In your bright and boundless span,

But battle shout and waving plume,

The drum's heart-stirring beat;
The glittering pomp of prosperous war,

The rush of million feet,
The magic of the minstrel's song,

Which told of victories o’er,
Are sights and sounds the dying king
Shall see

shall hear no more!

It was the hour of deep midnight,

In the dim and quiet sky,

When, with sable cloak and 'broidered pall, If thou hast lost a friend.

A funeral train swept by;
Dull and sad fell the torches' glare

If thou hast lost a friend,
On many a stately crest

By hard or hasty word, They bore the noble warrior king


- call him to thy heart again, To his last dark home of rest.

Let pride no more be heard.
Remind him of those happy days,

Too beautiful to last;
Youth and Age.

Ask, if a word should cancel years

Of truth and friendship past? The proudest poetry of youth

Oh! if thou hast lost a friend, Is "Would I were a Man!'

By hard or hasty word, The golden years that lie between

Go, - call him to thy heart again; Youth, like a dream would span:

Let pride no more be heard. 'Tis in its thought 'tis in its heart

*Tis ever on its tongue; But oh, the poetry of age It is "When I was young!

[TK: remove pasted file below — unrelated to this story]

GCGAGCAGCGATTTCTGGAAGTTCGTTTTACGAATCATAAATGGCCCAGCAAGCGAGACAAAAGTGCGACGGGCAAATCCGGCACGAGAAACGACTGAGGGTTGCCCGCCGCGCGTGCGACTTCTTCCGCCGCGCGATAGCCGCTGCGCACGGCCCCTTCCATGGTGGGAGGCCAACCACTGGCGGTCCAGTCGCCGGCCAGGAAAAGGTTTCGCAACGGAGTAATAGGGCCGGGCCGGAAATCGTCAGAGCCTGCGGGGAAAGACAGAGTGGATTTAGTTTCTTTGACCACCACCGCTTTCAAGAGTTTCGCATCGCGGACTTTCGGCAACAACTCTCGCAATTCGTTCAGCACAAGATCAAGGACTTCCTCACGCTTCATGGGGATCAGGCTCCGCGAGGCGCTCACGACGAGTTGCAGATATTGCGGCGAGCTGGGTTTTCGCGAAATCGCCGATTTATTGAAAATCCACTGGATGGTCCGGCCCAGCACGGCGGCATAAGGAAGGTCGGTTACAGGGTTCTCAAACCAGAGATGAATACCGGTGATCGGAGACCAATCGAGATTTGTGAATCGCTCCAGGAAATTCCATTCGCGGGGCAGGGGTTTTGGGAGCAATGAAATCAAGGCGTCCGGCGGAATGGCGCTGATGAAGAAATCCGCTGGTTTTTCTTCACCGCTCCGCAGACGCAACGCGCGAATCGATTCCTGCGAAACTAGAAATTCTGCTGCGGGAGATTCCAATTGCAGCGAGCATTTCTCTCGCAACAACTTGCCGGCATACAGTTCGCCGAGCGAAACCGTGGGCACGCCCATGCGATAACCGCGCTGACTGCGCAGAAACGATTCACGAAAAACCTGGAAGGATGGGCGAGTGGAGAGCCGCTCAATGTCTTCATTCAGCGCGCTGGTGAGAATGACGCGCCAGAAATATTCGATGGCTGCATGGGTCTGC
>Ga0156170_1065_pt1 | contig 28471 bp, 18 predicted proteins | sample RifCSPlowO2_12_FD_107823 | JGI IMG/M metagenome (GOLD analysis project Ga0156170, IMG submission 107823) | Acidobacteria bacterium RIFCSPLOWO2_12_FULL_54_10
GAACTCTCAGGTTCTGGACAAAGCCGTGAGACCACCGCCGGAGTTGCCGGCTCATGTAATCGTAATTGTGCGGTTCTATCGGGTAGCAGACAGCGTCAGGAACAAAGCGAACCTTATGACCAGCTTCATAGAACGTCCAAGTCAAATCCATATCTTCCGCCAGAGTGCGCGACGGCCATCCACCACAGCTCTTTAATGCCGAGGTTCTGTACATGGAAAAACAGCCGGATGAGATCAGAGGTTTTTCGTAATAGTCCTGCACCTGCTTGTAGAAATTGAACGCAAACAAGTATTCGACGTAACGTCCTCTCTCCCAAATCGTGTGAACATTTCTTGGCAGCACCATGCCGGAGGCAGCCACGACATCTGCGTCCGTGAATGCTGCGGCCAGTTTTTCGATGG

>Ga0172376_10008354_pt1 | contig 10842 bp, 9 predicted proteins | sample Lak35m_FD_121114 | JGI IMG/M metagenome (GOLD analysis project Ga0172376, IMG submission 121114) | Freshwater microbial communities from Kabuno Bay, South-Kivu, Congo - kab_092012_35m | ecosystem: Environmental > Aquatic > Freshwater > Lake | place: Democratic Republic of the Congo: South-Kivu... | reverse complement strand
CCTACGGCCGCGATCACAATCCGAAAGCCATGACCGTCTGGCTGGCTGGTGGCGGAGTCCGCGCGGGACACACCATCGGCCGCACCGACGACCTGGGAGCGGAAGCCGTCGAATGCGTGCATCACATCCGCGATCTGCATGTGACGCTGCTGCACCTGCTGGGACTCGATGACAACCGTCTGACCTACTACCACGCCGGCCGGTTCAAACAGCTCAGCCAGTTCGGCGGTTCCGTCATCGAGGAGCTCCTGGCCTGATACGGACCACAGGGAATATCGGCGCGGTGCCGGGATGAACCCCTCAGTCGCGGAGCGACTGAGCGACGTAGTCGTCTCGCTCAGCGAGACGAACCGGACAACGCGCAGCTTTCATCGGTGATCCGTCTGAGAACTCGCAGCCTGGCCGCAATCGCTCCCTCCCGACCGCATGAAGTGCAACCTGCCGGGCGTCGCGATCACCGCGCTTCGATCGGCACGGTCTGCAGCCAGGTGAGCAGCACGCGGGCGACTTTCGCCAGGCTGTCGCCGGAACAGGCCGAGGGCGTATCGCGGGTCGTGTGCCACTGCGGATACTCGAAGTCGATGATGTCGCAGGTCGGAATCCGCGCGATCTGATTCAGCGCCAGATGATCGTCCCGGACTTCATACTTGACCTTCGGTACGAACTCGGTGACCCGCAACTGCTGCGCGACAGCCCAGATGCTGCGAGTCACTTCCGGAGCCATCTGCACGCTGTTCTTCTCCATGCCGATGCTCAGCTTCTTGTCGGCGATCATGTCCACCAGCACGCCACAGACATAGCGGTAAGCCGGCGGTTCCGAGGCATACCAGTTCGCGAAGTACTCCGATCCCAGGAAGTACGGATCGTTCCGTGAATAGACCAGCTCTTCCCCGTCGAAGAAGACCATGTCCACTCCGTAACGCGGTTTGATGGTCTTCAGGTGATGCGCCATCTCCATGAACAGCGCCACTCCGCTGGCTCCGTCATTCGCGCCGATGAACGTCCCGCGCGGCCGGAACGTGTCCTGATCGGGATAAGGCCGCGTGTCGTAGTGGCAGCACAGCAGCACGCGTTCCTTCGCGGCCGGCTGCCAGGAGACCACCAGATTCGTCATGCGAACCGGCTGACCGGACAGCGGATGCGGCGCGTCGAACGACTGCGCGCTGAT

Oh! tell him, from thy thought

The light of joy hath fled;

That, in thy sad and silent breast, Thus, in the morn of life, our feet

Thy lonely heart seems dead; Would distant pathways find;

That mount and vale, - each path ye trod, The sun still face to face we meet

By morn or evening dim, The shadow falls behind!

Reproach you with their frowning gaze, But when the morn of life is o'er,

And ask your soul for him. And nature grows less kind;

Then, if thou'st lost a friend, The length’ning shadow creeps before

By hard or hasty word, The sunlight falls behind!

Go, call him to thy heart again;

Let pride no more be heard.

M a c k å y.

Charles Mackay ist einer der beliebtesten Dichter der Gegenwart, der sich namentlich nach Pope und Goldsmith gebildet hat. Zu seinen ersten dichterischen Leistungen gehört „Egeria, the Spirit of Nature and other Poems. Im Jahre 1840 veröffentlichte er The Hope of the World and other Poems,“ so wie „Legends of the Isles and other Poems. Ein grösseres Gedicht unter dem Titel Salamandrine liess er 1842 erscheinen.

Neben diesen poetischen Werken hat Mackay auch mehreres Prosaische geschrieben, wie History of London, Longbeard, Lord of London, a Romance in 3 Bdn.; Memoirs of Extraordinary Popular Delusions, 3 Bde. und Thomas and its Tributaries, 2 Bde.